ASCO Calls for Major Medicaid Reform to Improve Quality Cancer Care for Low-Income Americans


Key Points

  • ASCO calls for Medicaid reform to close major gaps in coverage to ensure access to life-saving screening, treatment, and prevention services for low-income Americans with cancer.
  • ASCO’s policy recommendations include expanding eligibility to all 50 states, improving cancer screening and prevention services, and ending coverage restrictions that prevent Medicaid enrollees from receiving high-quality cancer care.
  • Low-income patients with cancer are in particular need of insurance coverage to allow for timely diagnosis and high-quality treatment.

ASCO issued its new Policy Statement on Medicaid Reform yesterday, which calls for major changes to the program to ensure access to high-quality cancer care for all low-income individuals. The Society’s recommendations call for Medicaid expansion in all 50 states to close coverage gaps, improve cancer screening and prevention services, and end coverage restrictions that prevent Medicaid enrollees from receiving high-quality cancer care, among others. The American Society of Clinical Oncology Policy Statement on Medicaid Reform was reported by Polite et al in the Journal of Clinical Oncology.

“People with cancer, for whom the costs of evaluation and treatment can be extraordinarily high, are particularly in need of insurance coverage to allow for timely diagnosis and high-quality treatment,” the authors wrote. Currently, 67.9 million Americans are enrolled in Medicaid. Of these, an estimated 2.1 million beneficiaries, including those added under the Affordable Care Act, have had a cancer diagnosis, and many more depend on Medicaid for routine cancer screenings and prevention services. Twenty-seven states and the District of Columbia have already expanded their Medicaid programs under the Affordable Care Act, 21 have not, and the remaining two states are in “open debate.”

“Policy debates over Medicare reform in the post-[Affordable Care Act] era threaten to exacerbate disparities in cancer care,” the authors wrote.

Drawing Attention to Critical Health-Care Disparities

During a press conference announcing the policy statement, Peter Paul Yu, MD, FACP, FASCO, ASCO President and Director of Cancer Research at Palo Alto Medical Foundation, explained why ASCO has decided to issue recommendations for Medicaid reform.

“The evidence shows that uninsured patients are significantly more likely to be diagnosed with advanced cancer than are insured patients. Further, Medicaid’s low reimbursement rates are a disincentive for physician participation, making it increasingly difficult for patients to access care from specialists,” said Dr. Yu. “As oncologists, we believe it is our responsibility to advocate for policies that expand and improve the care of all people with cancer regardless of financial means. We also believe that no individual diagnosed with cancer should be without insurance that guarantees access to high-quality cancer care delivered by a cancer specialist. Therefore, patients with cancer who have Medicaid should receive the same timely and high-quality cancer care as patients with private insurance. Lastly, Medicaid payments should be sufficient to ensure that Medicaid patients have access to quality cancer care.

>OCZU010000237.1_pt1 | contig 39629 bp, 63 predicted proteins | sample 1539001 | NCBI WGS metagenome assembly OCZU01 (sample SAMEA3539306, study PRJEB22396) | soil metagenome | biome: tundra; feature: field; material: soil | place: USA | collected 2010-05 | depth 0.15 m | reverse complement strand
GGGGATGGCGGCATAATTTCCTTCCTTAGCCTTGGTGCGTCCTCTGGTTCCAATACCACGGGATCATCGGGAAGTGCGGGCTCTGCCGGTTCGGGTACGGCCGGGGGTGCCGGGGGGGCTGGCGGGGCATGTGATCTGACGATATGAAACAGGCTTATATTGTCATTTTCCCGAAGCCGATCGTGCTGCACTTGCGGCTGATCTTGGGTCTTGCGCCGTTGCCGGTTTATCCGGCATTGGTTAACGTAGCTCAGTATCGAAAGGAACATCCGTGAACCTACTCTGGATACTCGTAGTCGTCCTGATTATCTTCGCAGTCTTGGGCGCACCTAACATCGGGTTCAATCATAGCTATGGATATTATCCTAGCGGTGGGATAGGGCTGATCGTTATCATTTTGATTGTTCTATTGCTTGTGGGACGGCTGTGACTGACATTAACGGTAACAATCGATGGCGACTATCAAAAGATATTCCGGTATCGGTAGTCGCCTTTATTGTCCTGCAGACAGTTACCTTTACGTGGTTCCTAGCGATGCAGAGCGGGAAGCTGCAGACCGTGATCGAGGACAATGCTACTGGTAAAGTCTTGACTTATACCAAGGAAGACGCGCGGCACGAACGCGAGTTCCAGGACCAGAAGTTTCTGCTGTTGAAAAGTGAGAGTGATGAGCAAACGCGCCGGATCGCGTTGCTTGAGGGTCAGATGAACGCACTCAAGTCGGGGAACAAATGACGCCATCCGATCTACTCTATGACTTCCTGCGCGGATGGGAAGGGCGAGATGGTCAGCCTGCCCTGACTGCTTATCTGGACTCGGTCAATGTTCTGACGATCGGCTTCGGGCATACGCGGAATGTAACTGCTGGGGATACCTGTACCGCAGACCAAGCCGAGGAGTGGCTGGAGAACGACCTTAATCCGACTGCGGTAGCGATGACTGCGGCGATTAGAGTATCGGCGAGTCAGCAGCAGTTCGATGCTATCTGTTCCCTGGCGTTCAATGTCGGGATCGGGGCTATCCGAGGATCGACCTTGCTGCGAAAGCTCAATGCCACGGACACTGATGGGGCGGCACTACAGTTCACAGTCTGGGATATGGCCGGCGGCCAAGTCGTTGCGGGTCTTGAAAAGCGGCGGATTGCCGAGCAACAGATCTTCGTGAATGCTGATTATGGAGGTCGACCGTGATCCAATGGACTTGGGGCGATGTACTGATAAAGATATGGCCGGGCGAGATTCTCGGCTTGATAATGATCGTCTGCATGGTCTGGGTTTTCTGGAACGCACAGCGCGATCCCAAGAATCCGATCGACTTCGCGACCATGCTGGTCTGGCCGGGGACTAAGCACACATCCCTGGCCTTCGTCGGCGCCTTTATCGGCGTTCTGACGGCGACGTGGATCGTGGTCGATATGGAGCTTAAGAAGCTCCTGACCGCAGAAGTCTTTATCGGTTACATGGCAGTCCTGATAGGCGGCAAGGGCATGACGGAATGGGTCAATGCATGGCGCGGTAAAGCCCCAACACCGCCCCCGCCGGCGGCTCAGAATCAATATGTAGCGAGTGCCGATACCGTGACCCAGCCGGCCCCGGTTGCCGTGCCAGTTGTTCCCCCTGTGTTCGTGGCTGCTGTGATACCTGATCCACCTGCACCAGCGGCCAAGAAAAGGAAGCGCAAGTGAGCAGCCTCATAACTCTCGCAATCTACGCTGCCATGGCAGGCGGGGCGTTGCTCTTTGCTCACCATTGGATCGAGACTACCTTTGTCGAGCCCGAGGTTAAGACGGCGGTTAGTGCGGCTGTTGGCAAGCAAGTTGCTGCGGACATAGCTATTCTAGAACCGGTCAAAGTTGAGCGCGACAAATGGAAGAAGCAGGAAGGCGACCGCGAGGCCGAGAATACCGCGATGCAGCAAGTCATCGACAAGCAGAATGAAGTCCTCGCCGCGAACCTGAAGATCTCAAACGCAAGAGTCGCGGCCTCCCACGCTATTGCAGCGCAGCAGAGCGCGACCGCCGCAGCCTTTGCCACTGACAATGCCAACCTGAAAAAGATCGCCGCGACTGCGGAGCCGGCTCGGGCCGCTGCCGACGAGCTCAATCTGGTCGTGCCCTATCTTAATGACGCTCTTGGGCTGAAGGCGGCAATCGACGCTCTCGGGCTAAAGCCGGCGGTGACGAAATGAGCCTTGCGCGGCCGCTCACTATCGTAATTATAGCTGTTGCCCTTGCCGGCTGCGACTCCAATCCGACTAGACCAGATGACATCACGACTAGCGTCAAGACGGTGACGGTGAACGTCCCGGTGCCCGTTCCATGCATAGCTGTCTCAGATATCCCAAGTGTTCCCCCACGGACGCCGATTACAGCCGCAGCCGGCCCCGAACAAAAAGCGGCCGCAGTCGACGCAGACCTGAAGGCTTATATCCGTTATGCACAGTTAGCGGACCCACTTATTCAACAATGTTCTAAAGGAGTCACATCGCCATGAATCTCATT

“For these and other reasons, ASCO strongly believes that the Society should, first, draw attention to the critical issues facing cancer patients under Medicaid and, second, make concrete, constructive recommendations for strengthening this program to assure that our most vulnerable citizens receive needed health care. The ASCO Policy Statement on Medicaid Reform is designed to achieve both of those objectives,” said Dr. Yu.

Policy Recommendations

The recommendations ASCO presented in its policy statement offer several ways Medicaid could be reformed to expand access to cancer care and remove barriers to key elements of quality cancer care for enrollees. They include:

  • Expanding insurance coverage for individuals below the federal poverty level in all 50 states.
  • Ensuring oral parity for patients with Medicaid coverage and including oral and intravenous cancer therapies, as well as supportive care medications, as exempt services for cost-sharing purposes.
  • Extending clinical trial participation included in the Affordable Care Act to patients with Medicaid coverage, and allowing patients to cross state lines to participate in those trials.
  • Eliminating artificial barriers between current Medicaid beneficiaries and newly eligible ones, and applying Affordable Care Act final-rule mandates for cancer screening and diagnostic follow-up without copay for all Medicaid beneficiaries.
  • Requiring coverage for genetic testing, without deductibles or copays, in any patient deemed at high risk for an inheritable cancer-risk syndrome.
  • Improving the 340B Drug Pricing Program to incentivize care for the uninsured and underinsured and patients with Medicaid coverage, regardless of care setting.
  • Eliminating variation between Medicare and Medicaid physician payment rates for cancer diagnosis and treatment by raising Medicaid payment to Medicare rates.
  • Tying state flexibility in running Medicaid programs to the requirement to meet predefined cancer quality metrics.
  • Allowing oncology practices to be designated as medical homes, and developing expanded reimbursement for care coordination and patient education for oncology practices.

Blase N. Polite, MD, MPP, of the University of Chicago, is the corresponding author for the Journal of Clinical Oncology article.

Study author Nefertiti C. duPont reported a consultant or advisory role with Genentech, honoraria from DySIS Medical, and research funding from Genentech.

The content in this post has not been reviewed by the American Society of Clinical Oncology, Inc. (ASCO®) and does not necessarily reflect the ideas and opinions of ASCO®.